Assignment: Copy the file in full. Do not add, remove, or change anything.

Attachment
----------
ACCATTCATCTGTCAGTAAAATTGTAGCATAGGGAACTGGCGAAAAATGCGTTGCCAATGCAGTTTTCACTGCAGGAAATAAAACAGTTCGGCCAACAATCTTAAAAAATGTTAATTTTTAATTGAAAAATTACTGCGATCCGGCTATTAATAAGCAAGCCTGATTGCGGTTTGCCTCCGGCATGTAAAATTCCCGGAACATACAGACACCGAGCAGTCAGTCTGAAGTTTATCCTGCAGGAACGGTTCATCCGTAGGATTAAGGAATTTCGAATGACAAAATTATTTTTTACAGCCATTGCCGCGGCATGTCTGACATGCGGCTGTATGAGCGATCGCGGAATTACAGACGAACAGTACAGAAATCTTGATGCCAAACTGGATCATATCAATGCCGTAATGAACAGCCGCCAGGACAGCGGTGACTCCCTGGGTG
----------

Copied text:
ACCATTCATCTGTCAGTAAAATTGTAGCATAGGGAACTGGCGAAAAATGCGTTGCCAATGCAGTTTTCACTGCAGGAAATAAAACAGTTCGGCCAACAATCTTAAAAAATGTTAATTTTTAATTGAAAAATTACTGCGATCCGGCTATTAATAAGCAAGCCTGATTGCGGTTTGCCTCCGGCATGTAAAATTCCCGGAACATACAGACACCGAGCAGTCAGTCTGAAGTTTATCCTGCAGGAACGGTTCATCCGTAGGATTAAGGAATTTCGAATGACAAAATTATTTTTTACAGCCATTGCCGCGGCATGTCTGACATGCGGCTGTATGAGCGATCGCGGAATTACAGACGAACAGTACAGAAATCTTGATGCCAAACTGGATCATATCAATGCCGTAATGAACAGCCGCCAGGACAGCGGTGACTCCCTGGGTG